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Lady MacDeath

by Michael Griffo

 

Opening night in the theatre is an exhilarating event. 

It doesn’t matter if it’s your first or your fiftieth, if you’re on the precipice of a flop or a smash, or if you’re an actor about to strut your stuff for an audience or a member of the crew getting ready to create magic backstage, it is always a night to remember.  And the opening night of the Meadowlands Community Theatre’s production of Macbethwas no exception.  In fact, it would be a night that would become infamous and get woven into the tapestry of theatrical folklore.  Sadly, its legendary status had nothing to do with what transpired on the stage.

            From the start, the production was a risk.  Shakespeare and community theatre are strange bedfellows and not a connection typically condoned by the public or critics.  Traditional musical comedies, Neil Simon laugh-out-loud classics, a Broadway revue free of boring book scenes, those are the chestnuts that the theatre gods want to see grace the community theatre stage.  Claudine and Violet Vincent, the twin spinster siblings and co-founders of MCT, begged to differ.

            “As long as I’m alive, the Bard will have a home in New Jersey,” Claudine declared. 

            “And as long as I’m alive, that home will only be available for one production, every third season,” Violet rebutted. 

            That season was now and that production was Macbeth. 

            Prior to their final decision, the sixty-year-old sisters fought bitterly over which Shakespearean play they should produce.  Violet, the softer-voiced, more genteel of the two, thought a suitable compromise would be to present one of the playwright’s more accessible comedies like A Midsummer Night’s Dream or, even better, The Comedy of Errors.  Violet believed that since the latter already had the word ‘comedy’ in its title it would be audience-friendly despite it’s tongue-twisting and somewhat indecipherable dialogue.  Her sister adamantly disagreed.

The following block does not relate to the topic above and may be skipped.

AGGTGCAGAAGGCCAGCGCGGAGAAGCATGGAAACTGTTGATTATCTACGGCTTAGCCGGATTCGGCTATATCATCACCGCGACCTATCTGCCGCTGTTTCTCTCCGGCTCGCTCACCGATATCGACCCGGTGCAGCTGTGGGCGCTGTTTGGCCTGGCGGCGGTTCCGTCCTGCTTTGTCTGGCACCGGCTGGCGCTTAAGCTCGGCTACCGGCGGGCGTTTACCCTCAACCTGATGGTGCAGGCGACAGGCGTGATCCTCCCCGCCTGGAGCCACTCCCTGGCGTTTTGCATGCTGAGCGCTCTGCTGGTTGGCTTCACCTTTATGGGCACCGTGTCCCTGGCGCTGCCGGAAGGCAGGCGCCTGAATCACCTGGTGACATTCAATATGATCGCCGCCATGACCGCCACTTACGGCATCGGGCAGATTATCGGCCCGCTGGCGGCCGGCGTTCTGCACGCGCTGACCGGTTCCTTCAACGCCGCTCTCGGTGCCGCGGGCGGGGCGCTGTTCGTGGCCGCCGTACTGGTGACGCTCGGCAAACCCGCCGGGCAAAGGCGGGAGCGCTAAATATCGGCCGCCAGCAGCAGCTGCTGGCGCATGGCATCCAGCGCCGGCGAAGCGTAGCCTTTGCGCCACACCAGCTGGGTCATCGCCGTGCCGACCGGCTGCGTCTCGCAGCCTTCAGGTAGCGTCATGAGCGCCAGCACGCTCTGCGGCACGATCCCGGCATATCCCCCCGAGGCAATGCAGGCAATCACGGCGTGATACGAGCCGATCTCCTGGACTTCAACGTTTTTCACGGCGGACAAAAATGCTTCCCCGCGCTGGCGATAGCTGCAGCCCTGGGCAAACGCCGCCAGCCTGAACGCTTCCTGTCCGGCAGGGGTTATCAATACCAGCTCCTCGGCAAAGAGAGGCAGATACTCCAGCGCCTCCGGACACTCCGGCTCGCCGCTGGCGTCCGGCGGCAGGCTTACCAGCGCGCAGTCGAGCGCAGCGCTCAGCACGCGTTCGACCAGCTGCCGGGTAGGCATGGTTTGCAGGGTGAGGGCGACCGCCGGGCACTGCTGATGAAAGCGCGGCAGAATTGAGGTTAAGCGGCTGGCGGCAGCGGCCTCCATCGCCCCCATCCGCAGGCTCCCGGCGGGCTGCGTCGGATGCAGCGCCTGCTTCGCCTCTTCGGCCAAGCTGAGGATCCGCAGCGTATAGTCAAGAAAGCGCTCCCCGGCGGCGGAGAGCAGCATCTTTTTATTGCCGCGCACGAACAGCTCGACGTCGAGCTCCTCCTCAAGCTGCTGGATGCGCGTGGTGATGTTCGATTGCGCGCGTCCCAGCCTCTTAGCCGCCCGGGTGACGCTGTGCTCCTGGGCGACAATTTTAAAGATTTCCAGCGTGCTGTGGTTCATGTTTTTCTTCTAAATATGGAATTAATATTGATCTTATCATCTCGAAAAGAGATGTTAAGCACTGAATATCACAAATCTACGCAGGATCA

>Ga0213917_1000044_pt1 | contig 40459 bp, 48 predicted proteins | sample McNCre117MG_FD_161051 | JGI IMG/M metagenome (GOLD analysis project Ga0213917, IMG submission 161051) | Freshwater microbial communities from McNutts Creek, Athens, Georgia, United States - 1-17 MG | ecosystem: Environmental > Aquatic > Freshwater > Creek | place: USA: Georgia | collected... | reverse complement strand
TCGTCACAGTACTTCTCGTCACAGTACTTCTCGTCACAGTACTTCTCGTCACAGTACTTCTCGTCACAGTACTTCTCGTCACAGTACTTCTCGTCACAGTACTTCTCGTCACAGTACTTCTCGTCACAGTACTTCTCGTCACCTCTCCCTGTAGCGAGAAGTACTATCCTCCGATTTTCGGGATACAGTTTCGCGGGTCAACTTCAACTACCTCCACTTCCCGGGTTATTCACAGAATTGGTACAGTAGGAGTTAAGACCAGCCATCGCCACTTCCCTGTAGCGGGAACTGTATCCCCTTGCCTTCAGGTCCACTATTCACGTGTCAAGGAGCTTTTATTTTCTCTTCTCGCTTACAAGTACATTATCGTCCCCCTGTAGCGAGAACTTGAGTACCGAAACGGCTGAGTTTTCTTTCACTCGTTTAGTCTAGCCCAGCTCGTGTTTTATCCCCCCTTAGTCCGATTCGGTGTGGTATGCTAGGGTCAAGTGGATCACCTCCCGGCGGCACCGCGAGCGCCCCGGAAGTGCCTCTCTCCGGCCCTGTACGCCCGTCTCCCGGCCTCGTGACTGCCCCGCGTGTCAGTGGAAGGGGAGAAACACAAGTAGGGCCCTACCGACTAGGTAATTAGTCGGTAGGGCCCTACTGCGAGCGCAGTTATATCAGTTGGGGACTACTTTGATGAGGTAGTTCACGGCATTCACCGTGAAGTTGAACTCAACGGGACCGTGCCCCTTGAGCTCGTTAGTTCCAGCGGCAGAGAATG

Claudine, the eldest by three minutes and fourteen seconds, and made of a spine that their father described as iron wrapped tightly with barbed wire, was an Anglophile and convinced that if they produced anything less than one of Shakespeare’s classic tragedies they would be committing theatrical treason.  The result being that in the end there was no compromise and Claudine, as always, got her way.  Which is how Macbeth found its unlikely way onto MCT’s season line-up sandwiched in between productions of Meredith Willson’s Here’s Love and the female version of The Odd Couple

            The scuttlebutt throughout the town of Secaucus, the bustling suburb within the shadow of New York City that was the home to MCT, was mixed.  Some applauded the theatre’s attempt to tackle such a difficult and beloved play, while others were hoping instead for a revival of one of their biggest successes, Hello, Dolly!  Harmonia Gardens was much more hospitable than the Scottish highlands.

            Despite the divisive response the title created, ticket sales were brisk and the rehearsal period went smoothly.  But before the first bewitching scene was over, MCT’s production of Macbeth came to a tragic end.  Not because of any hurly-burly backstage or foul acting, but because of what happened in the audience.